• Gross profit derived during full merchandise count
book inventory system
Book Inventory System
  • Keeps a running total of the value of all inventory on hand at cost at a given time
  • End-of-month inventory values can be computed without a physical inventory
  • Frequent financial statements can be prepared
book inventory system 2
Book Inventory System_2
  • Types of book inventories

FIFO- logically assumes all old merchandise is sold first. Most reasonable but results in higher taxes

LIFO – assumes new merchandise is sold first. Results in lower profits and lower taxes and understated ending inventory

Both are acceptable ways to value merchandise

disadvantages of cost based inventory systems
Disadvantages of Cost-Based Inventory Systems
  • Requires that a cost be assigned to each item in stock
  • Do not adjust inventory values to reflect style changes, end-of-season markdowns, or sudden surges of demand
  • Works best for retailers low inventory turnover, limited assortment and high average prices (car dealers)
the retail method
The Retail Method
  • Closing inventory is determined by calculating the average relationship between the cost and retail values of merchandise available for sale during a period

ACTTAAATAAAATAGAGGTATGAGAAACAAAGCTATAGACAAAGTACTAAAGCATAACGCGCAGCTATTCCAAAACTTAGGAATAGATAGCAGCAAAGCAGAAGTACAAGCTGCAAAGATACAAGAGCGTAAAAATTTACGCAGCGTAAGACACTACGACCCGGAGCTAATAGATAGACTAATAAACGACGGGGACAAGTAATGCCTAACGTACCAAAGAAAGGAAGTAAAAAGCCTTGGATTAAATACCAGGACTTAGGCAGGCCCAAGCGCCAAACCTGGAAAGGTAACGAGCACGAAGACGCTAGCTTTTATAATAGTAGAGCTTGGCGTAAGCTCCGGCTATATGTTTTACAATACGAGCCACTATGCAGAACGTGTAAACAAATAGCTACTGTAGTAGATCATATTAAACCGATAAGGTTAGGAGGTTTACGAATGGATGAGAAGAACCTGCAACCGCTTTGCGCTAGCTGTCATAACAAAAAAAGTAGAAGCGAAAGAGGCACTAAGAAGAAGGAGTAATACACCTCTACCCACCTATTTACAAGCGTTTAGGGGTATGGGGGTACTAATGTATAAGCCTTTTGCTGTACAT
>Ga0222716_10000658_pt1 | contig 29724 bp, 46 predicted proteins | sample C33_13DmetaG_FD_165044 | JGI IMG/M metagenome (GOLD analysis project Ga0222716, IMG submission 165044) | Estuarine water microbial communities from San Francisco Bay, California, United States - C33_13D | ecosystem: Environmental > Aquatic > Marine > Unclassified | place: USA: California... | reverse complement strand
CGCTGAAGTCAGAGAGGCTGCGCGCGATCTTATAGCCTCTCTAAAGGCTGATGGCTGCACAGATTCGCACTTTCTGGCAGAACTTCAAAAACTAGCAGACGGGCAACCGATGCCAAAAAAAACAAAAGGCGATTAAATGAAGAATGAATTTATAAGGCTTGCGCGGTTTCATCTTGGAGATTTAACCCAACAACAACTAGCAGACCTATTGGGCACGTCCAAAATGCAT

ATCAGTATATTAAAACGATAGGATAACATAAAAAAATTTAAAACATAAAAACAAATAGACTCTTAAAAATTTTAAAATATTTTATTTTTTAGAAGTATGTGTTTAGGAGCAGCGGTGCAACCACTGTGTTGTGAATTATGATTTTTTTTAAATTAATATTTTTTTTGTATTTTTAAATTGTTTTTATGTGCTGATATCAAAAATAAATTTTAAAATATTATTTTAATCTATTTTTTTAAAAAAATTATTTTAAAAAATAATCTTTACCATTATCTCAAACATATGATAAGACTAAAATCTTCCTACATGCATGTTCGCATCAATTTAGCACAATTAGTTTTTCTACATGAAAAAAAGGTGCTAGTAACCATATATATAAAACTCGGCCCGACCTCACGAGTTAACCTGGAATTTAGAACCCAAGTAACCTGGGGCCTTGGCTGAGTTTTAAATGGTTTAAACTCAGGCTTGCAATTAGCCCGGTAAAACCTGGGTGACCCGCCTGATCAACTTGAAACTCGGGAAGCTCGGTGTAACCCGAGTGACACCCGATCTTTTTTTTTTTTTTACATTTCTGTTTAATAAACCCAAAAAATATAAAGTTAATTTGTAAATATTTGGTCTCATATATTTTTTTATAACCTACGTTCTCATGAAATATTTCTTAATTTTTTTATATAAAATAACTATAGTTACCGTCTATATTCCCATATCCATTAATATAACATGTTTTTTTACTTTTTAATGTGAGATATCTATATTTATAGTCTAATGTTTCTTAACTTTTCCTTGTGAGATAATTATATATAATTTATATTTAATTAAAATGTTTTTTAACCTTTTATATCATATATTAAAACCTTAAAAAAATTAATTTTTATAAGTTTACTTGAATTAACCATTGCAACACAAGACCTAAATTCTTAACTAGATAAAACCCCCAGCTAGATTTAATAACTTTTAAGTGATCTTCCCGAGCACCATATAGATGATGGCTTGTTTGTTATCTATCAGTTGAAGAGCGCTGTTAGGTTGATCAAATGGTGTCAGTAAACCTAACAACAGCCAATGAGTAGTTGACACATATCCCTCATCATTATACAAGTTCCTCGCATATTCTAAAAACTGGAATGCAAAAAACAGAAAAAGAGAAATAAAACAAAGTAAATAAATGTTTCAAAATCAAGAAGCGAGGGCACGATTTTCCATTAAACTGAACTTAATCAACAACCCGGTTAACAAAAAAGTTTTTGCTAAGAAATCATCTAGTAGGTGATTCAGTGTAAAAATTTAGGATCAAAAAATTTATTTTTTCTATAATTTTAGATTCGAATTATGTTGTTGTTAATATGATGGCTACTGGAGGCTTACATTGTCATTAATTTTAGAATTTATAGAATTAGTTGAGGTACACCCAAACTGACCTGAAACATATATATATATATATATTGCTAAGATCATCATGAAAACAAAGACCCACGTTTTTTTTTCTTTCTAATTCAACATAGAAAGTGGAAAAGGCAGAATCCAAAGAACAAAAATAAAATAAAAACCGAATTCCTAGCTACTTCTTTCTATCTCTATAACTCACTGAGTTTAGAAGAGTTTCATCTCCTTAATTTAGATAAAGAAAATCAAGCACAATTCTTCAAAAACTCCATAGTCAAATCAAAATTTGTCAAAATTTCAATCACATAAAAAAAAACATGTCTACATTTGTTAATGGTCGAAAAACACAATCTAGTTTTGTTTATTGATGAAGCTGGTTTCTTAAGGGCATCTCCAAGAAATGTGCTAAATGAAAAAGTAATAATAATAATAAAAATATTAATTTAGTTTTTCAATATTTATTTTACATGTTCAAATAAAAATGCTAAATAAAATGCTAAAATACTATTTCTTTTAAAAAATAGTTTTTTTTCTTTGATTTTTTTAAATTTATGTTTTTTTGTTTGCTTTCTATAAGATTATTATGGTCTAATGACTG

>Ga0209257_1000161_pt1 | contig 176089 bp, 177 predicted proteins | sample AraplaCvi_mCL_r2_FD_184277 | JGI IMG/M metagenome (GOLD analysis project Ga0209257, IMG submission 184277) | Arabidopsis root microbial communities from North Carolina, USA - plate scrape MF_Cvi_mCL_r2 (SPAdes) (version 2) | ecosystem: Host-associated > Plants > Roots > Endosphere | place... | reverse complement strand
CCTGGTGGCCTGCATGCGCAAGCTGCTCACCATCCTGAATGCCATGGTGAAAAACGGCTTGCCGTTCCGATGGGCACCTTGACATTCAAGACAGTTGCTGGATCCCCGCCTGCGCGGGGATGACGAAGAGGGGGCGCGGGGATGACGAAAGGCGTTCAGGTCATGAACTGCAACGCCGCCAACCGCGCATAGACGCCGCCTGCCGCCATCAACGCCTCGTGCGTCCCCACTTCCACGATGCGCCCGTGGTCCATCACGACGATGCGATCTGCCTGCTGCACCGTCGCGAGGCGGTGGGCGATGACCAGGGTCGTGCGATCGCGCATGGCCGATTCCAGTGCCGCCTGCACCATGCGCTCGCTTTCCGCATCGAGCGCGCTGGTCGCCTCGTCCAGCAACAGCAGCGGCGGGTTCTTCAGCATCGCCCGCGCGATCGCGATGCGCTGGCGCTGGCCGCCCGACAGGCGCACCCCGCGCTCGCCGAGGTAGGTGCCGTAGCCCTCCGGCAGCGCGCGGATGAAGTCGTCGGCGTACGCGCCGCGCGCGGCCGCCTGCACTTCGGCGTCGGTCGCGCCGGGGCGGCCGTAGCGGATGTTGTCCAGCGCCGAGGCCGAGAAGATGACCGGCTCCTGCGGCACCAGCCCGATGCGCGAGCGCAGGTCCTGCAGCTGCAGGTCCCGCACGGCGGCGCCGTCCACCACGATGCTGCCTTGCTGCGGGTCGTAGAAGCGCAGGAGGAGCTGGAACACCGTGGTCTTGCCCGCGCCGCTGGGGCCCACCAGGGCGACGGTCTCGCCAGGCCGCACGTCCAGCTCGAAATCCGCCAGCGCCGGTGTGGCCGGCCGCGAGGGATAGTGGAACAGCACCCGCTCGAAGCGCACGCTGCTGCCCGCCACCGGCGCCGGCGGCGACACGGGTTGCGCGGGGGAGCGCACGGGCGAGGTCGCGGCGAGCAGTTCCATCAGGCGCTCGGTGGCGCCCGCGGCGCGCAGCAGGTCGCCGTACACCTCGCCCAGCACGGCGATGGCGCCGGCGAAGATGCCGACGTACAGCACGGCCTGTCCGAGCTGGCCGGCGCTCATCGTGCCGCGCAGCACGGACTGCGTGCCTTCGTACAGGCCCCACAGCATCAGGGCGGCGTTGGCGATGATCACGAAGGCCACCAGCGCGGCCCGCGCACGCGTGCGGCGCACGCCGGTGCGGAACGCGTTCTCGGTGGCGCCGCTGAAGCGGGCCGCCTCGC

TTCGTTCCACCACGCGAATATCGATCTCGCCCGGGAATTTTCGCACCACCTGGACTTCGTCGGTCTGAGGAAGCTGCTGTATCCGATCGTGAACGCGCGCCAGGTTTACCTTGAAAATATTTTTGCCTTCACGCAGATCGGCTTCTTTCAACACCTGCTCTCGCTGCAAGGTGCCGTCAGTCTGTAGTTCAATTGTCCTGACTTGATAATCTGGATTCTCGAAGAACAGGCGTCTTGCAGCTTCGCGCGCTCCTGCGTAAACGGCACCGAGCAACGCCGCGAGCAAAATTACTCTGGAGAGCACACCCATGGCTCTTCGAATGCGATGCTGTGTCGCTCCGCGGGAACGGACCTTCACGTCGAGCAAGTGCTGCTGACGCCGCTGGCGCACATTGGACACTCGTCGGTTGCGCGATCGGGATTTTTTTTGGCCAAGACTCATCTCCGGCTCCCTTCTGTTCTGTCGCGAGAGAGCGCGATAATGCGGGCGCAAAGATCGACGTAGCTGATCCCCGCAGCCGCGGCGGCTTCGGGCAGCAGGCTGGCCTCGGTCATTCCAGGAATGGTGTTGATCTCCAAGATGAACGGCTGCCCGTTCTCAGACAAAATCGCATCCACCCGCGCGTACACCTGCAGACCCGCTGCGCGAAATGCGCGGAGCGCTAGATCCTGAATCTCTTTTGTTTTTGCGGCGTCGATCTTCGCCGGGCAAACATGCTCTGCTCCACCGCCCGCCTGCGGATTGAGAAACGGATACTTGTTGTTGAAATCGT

determining ending inventory value
Determining Ending Inventory Value
  • 1. Calculating the cost complement

Cost Total Cost valuation

Complement = Total retail valuation

$299,892/496,126 = .6045 therefore, .60 of every retail sale went cover costs (Table 16.3)

  • 2. Calculating deductions from retail value

Table 16.4 shows ending value of $59,552

  • 3. Converting retail inventory value to cost

$56, 470 X .6046 = $34,136

(Ending Inventory value at cost) This can be used to find gross profit.

table 16 3 handy hardware store calculating merchandise available for sale at cost and at retail
Table 16.3 Handy Hardware Store, Calculating Merchandise Available for Sale at Cost and at Retail
advantages of the retail method
Advantages of the Retail Method
  • Valuation errors are reduced when conducting a physical inventory since merchandise value is recorded at retail and costs do not have to be decoded